Ph.D Thesis

Ph.D StudentNakhmani Arie
SubjectVisual Tracking: A Particle Filter/Template Matching
DepartmentDepartment of Electrical and Computer Engineering
Supervisors PROF. Allen Robert Tannenbaum
Full Thesis textFull thesis text - English Version


Visual tracking is an important task that has received a lot of attention in recent years. Robust general tracking tools are of major interest for applications ranging from surveillance and security to image guided surgery and nanotechnology.  In these applications, the targets of interest may be translated, rotated, scaled, or non-rigidly deformed.

In our research, we investigate the problem of tracking arbitrary targets in video sequences. Our main assumptions are that the camera and the target mutual motions are smooth enough, and the target deformations are not significant in the consecutive video frames. We propose computationally efficient particle filtering framework based on low dimensional state space template modeling of the dynamics. The proposed framework is adaptive to changes in target’s appearance, and is able to deal with cluttered noisy scenes, and occluded targets. Specifically, we use a nonstandard particle filtering method via the following two steps: The first step employs the normalized cross-correlation function as the likelihood.  The second step is to resample, and to fuse the results of multiple cross-correlations of different patches of the given target, in order to refine the likelihood for the particle filter. We propose certain modifications to the template matching approach, such as robust to scaling and partial occlusion correlations, and adaptive Sobolev active contours (appropriate for multiple targets), which overcome the problems of non-rigidly deforming targets and occlusions, by online modified contour parameters.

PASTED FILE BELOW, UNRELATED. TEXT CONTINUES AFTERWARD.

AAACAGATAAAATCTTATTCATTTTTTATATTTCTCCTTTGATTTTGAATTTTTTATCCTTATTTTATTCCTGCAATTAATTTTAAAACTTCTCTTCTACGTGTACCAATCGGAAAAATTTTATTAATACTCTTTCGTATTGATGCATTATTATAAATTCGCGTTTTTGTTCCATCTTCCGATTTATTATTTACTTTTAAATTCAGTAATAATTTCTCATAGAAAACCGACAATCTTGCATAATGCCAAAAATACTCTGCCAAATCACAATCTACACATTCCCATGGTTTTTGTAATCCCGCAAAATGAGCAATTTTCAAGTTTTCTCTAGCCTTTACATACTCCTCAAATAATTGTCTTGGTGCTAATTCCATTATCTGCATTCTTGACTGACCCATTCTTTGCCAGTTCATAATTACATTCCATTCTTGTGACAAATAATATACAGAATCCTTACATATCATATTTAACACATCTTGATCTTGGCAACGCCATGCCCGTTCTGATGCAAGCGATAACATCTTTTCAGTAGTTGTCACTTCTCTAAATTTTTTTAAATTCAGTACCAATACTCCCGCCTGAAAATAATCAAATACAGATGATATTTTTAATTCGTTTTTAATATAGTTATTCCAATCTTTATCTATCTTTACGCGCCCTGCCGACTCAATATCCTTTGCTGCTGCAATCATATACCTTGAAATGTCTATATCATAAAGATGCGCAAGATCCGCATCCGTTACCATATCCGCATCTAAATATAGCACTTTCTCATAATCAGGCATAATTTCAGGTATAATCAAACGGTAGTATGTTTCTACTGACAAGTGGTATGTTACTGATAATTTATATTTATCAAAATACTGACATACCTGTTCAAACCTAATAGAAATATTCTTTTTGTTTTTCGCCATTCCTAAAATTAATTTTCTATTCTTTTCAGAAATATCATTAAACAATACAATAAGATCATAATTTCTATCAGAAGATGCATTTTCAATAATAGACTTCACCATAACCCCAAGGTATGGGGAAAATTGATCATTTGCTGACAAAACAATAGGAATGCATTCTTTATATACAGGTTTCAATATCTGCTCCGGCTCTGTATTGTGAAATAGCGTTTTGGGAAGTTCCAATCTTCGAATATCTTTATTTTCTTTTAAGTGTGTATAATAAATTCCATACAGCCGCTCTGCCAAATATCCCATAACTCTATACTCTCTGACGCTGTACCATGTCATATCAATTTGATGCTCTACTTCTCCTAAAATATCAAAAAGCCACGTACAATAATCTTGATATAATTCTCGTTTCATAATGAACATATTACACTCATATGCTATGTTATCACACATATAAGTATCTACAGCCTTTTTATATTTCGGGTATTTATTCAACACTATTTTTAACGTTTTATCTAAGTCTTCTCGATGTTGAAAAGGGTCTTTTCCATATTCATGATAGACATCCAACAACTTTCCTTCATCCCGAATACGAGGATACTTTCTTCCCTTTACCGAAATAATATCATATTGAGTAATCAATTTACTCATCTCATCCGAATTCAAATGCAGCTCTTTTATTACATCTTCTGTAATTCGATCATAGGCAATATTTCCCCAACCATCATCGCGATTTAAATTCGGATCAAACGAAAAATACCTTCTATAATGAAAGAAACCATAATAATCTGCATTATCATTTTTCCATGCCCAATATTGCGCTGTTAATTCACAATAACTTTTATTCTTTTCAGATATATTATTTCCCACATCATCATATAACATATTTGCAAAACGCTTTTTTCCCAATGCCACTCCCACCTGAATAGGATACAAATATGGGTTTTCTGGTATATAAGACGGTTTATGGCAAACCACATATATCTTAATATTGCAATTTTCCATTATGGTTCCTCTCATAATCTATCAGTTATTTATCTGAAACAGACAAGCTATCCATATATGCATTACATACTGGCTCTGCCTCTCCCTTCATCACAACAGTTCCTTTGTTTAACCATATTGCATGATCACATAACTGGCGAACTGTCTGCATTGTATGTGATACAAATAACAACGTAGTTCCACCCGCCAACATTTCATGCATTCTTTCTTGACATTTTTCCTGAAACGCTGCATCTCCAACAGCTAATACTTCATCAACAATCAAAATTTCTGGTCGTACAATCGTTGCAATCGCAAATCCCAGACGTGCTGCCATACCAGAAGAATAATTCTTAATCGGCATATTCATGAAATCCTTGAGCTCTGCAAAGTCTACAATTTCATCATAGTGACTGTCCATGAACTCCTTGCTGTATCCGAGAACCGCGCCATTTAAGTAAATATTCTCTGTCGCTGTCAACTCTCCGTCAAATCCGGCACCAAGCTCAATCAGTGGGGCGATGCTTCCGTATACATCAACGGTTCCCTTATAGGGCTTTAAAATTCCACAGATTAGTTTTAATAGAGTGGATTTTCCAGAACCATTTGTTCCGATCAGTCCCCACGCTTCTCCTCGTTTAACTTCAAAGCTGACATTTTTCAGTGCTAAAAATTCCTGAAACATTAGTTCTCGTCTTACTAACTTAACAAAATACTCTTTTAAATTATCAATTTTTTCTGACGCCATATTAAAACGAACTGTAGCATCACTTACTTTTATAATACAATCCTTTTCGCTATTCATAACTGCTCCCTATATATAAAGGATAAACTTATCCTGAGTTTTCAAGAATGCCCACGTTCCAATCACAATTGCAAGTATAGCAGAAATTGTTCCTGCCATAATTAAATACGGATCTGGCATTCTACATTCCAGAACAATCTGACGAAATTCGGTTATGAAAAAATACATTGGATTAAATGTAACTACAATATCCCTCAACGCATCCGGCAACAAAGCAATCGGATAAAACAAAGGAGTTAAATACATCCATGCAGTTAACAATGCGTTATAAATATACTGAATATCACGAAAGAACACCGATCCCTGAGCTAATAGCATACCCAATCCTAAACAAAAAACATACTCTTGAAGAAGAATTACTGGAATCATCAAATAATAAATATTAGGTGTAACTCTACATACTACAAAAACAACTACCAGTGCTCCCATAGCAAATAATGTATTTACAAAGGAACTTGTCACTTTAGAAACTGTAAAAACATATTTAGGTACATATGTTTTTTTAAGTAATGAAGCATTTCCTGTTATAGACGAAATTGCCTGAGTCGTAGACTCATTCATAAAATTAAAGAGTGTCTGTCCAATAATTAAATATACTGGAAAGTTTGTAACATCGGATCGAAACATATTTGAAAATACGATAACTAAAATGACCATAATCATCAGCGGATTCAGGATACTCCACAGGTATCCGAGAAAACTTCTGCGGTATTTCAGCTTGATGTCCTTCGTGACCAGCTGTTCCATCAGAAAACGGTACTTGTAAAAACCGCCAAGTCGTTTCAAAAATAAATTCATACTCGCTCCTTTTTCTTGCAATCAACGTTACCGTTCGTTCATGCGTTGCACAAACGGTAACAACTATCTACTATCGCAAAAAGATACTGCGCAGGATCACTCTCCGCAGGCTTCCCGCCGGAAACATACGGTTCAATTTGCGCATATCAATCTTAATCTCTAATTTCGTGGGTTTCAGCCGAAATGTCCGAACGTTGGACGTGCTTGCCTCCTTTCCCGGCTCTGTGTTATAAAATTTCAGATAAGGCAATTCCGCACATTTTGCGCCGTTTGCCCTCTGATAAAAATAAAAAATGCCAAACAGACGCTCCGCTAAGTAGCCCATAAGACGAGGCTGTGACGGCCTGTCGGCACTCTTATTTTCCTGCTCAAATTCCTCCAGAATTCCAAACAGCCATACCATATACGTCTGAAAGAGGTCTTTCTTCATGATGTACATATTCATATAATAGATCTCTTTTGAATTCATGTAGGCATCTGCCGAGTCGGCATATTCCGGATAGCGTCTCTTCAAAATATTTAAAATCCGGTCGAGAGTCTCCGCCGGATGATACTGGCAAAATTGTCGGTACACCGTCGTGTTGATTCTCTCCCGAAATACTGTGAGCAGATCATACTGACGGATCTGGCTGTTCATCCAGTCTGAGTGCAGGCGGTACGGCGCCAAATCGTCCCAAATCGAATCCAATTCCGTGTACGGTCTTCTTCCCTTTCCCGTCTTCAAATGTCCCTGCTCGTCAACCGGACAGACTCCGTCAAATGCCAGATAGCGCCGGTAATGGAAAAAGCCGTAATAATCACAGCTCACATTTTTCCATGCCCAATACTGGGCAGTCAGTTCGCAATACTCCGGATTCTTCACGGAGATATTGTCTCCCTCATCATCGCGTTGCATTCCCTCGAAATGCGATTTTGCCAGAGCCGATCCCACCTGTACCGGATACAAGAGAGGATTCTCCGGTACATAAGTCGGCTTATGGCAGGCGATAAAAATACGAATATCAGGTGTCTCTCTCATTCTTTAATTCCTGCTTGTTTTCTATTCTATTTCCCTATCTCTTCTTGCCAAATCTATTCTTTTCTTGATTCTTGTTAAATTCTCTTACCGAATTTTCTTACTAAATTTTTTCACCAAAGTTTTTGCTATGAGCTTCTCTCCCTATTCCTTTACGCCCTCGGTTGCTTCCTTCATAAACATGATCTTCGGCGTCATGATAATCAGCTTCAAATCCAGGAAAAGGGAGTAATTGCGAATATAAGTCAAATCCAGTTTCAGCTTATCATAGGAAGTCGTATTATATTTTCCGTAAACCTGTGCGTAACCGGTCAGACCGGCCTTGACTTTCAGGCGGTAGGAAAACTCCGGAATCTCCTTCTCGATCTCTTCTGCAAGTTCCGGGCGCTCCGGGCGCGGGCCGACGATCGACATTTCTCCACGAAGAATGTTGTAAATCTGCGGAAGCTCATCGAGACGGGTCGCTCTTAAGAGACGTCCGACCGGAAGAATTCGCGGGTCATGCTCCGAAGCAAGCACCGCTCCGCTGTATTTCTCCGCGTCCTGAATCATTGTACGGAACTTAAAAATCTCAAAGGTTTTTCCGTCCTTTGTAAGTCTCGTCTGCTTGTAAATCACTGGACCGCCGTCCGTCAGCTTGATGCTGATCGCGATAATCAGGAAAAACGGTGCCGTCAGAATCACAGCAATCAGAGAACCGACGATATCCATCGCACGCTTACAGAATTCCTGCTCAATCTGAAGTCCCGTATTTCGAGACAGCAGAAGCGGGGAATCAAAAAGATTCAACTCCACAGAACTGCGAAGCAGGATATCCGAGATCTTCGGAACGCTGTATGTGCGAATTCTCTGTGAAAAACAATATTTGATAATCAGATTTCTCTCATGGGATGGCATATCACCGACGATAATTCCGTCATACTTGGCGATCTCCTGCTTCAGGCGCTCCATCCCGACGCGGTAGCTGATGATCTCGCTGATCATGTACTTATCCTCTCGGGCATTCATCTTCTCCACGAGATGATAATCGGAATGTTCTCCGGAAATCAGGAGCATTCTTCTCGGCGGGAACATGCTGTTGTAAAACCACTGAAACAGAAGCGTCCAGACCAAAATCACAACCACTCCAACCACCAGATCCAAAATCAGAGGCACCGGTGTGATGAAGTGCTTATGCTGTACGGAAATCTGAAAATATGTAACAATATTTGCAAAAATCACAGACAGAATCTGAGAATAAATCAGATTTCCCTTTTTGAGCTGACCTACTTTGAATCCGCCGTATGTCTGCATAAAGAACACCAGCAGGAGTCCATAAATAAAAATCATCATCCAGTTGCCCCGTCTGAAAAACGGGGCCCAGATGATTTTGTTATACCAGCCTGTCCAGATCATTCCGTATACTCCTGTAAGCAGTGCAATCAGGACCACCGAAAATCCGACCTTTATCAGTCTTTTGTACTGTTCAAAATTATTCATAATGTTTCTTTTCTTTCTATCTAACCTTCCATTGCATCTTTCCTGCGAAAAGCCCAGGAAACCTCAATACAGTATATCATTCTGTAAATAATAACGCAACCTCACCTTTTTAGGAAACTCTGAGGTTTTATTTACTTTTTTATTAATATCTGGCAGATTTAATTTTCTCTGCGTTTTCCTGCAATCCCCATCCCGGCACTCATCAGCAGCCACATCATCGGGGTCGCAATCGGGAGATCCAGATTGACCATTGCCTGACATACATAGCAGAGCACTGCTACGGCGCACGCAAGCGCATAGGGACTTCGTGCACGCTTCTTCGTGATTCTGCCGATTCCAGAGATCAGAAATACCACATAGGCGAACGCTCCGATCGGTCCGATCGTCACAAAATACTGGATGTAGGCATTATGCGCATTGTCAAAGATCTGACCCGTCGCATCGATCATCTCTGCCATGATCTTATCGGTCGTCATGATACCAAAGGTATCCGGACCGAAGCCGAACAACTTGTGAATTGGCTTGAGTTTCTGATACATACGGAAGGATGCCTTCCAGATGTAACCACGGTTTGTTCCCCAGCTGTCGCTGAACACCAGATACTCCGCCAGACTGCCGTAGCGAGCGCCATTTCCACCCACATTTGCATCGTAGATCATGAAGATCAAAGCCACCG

The proposed tools were successfully applied to three different categories of targets:

1.  Targets (including people and cars) filmed by a regular handheld or stationary camera; the targets were manually selected in the first frame, and tracked automatically, without any prior learning stage.

2.   Deforming targets filmed by an infrared camera; the target’s contour was obtained for each video frame, after a manual selection of the initial contour.

3.   Nanofluids filmed by a camera attached to a microscope. Multiple targets were detected and tracked to obtain their centroid trajectories. Analysis of velocity, direction, and size of the nanoplatforms brought new insights in the field of nanotechnology, and enabled development of a physical model for the tested nanoplatforms.

The proposed algorithms work in a variety of scenarios and deal naturally with clutter and noise in the scenes, target deformations, partial and entire target occlusions, and low contrast targets. Experimental results show the advantages of our approach compared to state-of-the-art visual trackers.